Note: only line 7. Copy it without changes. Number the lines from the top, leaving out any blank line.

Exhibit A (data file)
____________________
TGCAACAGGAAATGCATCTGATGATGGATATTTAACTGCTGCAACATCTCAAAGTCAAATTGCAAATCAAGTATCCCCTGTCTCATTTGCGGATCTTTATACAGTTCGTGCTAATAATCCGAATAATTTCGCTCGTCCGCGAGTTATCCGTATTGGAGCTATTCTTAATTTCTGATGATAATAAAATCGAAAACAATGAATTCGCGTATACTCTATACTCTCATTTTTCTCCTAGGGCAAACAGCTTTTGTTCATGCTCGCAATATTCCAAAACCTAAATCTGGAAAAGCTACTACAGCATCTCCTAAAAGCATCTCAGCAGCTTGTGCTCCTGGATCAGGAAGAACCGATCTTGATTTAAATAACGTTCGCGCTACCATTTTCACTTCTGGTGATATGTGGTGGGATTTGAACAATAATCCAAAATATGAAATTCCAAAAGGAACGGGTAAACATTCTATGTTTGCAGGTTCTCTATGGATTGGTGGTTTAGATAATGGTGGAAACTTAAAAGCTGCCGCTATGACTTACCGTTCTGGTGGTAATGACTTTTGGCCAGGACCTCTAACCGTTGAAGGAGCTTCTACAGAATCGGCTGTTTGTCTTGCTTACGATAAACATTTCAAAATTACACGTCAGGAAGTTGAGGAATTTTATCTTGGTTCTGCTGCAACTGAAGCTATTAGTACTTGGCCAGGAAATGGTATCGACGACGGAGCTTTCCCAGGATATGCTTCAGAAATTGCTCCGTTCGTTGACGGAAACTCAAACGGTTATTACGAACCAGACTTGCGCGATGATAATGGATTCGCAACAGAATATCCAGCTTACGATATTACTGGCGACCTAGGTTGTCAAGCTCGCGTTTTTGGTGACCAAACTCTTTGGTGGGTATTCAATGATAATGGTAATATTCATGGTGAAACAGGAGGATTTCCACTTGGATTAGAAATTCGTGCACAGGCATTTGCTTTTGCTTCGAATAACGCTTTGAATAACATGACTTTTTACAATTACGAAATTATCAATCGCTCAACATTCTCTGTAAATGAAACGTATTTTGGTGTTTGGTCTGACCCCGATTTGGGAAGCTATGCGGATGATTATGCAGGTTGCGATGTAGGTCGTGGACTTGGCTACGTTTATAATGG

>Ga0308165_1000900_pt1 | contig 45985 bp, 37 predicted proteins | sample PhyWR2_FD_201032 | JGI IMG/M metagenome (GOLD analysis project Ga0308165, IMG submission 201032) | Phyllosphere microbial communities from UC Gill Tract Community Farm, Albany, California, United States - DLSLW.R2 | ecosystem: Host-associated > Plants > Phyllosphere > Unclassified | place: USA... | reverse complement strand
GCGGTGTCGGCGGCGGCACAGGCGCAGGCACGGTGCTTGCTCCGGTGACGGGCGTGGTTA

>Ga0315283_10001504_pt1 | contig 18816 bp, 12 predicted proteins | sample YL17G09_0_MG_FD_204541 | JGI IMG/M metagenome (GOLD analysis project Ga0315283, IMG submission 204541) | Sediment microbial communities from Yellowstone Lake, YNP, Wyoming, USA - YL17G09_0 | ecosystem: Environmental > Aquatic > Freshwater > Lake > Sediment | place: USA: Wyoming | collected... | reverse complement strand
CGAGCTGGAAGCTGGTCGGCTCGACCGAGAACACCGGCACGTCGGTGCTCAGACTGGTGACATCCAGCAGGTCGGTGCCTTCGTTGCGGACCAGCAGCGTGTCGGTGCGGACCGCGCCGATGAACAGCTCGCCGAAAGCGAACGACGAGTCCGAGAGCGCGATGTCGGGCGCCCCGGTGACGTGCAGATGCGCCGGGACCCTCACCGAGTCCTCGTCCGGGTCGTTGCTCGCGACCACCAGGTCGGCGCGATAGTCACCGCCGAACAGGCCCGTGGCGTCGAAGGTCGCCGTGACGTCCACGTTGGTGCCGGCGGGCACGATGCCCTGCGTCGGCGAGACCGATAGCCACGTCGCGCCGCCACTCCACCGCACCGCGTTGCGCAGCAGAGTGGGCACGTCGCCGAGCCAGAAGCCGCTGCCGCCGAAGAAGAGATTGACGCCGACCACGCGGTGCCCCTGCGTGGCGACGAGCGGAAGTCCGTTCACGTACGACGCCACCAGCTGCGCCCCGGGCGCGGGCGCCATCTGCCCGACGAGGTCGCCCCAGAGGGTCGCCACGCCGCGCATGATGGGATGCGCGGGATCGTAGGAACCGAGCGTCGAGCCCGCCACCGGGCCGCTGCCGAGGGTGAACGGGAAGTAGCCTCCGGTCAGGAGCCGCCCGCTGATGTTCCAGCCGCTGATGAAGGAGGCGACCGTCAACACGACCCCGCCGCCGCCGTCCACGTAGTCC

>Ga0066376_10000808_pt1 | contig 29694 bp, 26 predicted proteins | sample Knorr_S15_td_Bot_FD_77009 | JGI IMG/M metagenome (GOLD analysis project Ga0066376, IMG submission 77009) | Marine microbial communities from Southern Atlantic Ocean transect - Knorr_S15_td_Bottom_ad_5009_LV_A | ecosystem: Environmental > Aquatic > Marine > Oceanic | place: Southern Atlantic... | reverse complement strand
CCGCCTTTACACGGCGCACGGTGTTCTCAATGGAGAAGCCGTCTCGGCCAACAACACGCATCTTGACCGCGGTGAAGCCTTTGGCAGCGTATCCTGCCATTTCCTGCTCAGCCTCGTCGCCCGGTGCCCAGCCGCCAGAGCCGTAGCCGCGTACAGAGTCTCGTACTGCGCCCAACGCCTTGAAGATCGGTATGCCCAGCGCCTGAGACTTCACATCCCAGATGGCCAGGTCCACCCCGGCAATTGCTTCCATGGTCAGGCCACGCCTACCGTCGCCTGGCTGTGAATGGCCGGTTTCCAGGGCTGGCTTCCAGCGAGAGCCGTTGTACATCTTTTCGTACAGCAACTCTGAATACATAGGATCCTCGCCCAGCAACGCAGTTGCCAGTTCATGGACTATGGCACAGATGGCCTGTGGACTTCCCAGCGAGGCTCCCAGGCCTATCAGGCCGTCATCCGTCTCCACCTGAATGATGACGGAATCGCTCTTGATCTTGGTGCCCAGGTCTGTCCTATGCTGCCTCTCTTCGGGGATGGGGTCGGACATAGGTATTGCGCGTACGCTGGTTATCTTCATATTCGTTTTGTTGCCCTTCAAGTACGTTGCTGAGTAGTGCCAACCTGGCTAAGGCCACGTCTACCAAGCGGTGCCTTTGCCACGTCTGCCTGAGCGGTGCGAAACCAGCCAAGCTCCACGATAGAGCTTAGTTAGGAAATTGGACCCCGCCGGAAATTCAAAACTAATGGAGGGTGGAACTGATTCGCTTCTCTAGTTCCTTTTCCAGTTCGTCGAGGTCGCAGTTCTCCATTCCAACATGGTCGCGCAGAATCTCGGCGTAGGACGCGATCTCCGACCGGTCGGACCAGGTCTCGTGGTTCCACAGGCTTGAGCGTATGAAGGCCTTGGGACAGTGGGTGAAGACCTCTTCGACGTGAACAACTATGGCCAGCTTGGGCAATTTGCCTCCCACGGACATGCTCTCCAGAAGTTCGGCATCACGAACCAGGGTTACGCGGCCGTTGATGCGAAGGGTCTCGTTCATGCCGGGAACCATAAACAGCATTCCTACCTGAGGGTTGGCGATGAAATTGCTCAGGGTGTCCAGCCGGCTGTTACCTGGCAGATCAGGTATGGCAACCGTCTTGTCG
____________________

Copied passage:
CCGCCTTTACACGGCGCACGGTGTTCTCAATGGAGAAGCCGTCTCGGCCAACAACACGCATCTTGACCGCGGTGAAGCCTTTGGCAGCGTATCCTGCCATTTCCTGCTCAGCCTCGTCGCCCGGTGCCCAGCCGCCAGAGCCGTAGCCGCGTACAGAGTCTCGTACTGCGCCCAACGCCTTGAAGATCGGTATGCCCAGCGCCTGAGACTTCACATCCCAGATGGCCAGGTCCACCCCGGCAATTGCTTCCATGGTCAGGCCACGCCTACCGTCGCCTGGCTGTGAATGGCCGGTTTCCAGGGCTGGCTTCCAGCGAGAGCCGTTGTACATCTTTTCGTACAGCAACTCTGAATACATAGGATCCTCGCCCAGCAACGCAGTTGCCAGTTCATGGACTATGGCACAGATGGCCTGTGGACTTCCCAGCGAGGCTCCCAGGCCTATCAGGCCGTCATCCGTCTCCACCTGAATGATGACGGAATCGCTCTTGATCTTGGTGCCCAGGTCTGTCCTATGCTGCCTCTCTTCGGGGATGGGGTCGGACATAGGTATTGCGCGTACGCTGGTTATCTTCATATTCGTTTTGTTGCCCTTCAAGTACGTTGCTGAGTAGTGCCAACCTGGCTAAGGCCACGTCTACCAAGCGGTGCCTTTGCCACGTCTGCCTGAGCGGTGCGAAACCAGCCAAGCTCCACGATAGAGCTTAGTTAGGAAATTGGACCCCGCCGGAAATTCAAAACTAATGGAGGGTGGAACTGATTCGCTTCTCTAGTTCCTTTTCCAGTTCGTCGAGGTCGCAGTTCTCCATTCCAACATGGTCGCGCAGAATCTCGGCGTAGGACGCGATCTCCGACCGGTCGGACCAGGTCTCGTGGTTCCACAGGCTTGAGCGTATGAAGGCCTTGGGACAGTGGGTGAAGACCTCTTCGACGTGAACAACTATGGCCAGCTTGGGCAATTTGCCTCCCACGGACATGCTCTCCAGAAGTTCGGCATCACGAACCAGGGTTACGCGGCCGTTGATGCGAAGGGTCTCGTTCATGCCGGGAACCATAAACAGCATTCCTACCTGAGGGTTGGCGATGAAATTGCTCAGGGTGTCCAGCCGGCTGTTACCTGGCAGATCAGGTATGGCAACCGTCTTGTCG